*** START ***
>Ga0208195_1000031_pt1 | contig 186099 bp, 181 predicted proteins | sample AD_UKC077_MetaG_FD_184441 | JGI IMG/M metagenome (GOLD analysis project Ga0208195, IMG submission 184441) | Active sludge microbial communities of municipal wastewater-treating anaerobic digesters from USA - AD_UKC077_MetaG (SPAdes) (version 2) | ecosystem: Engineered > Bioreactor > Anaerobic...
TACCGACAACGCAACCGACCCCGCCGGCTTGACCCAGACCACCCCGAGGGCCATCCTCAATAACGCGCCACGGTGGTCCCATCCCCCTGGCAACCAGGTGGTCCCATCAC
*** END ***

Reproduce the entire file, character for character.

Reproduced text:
>Ga0208195_1000031_pt1 | contig 186099 bp, 181 predicted proteins | sample AD_UKC077_MetaG_FD_184441 | JGI IMG/M metagenome (GOLD analysis project Ga0208195, IMG submission 184441) | Active sludge microbial communities of municipal wastewater-treating anaerobic digesters from USA - AD_UKC077_MetaG (SPAdes) (version 2) | ecosystem: Engineered > Bioreactor > Anaerobic...
TACCGACAACGCAACCGACCCCGCCGGCTTGACCCAGACCACCCCGAGGGCCATCCTCAATAACGCGCCACGGTGGTCCCATCCCCCTGGCAACCAGGTGGTCCCATCAC